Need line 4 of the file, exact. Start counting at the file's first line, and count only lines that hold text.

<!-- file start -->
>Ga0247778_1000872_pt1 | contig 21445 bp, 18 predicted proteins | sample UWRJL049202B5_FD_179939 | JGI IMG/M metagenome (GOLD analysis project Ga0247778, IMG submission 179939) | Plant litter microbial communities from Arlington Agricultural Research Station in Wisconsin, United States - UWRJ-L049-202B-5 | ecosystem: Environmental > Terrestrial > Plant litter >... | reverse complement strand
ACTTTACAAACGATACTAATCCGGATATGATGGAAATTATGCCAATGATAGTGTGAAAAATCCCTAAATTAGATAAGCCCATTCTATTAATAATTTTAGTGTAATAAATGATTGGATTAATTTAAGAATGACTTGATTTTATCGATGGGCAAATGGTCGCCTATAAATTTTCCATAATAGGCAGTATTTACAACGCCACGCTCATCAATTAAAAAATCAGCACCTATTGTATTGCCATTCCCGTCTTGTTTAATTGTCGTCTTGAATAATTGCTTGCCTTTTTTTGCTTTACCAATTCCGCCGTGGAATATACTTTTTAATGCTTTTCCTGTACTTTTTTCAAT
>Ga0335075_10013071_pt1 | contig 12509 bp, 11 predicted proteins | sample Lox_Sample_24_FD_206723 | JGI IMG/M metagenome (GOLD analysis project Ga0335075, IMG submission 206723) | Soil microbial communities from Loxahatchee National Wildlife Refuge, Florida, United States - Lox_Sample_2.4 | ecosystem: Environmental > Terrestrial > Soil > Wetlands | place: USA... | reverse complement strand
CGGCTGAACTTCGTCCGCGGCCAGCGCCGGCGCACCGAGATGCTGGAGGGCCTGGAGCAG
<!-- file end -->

CGGCTGAACTTCGTCCGCGGCCAGCGCCGGCGCACCGAGATGCTGGAGGGCCTGGAGCAG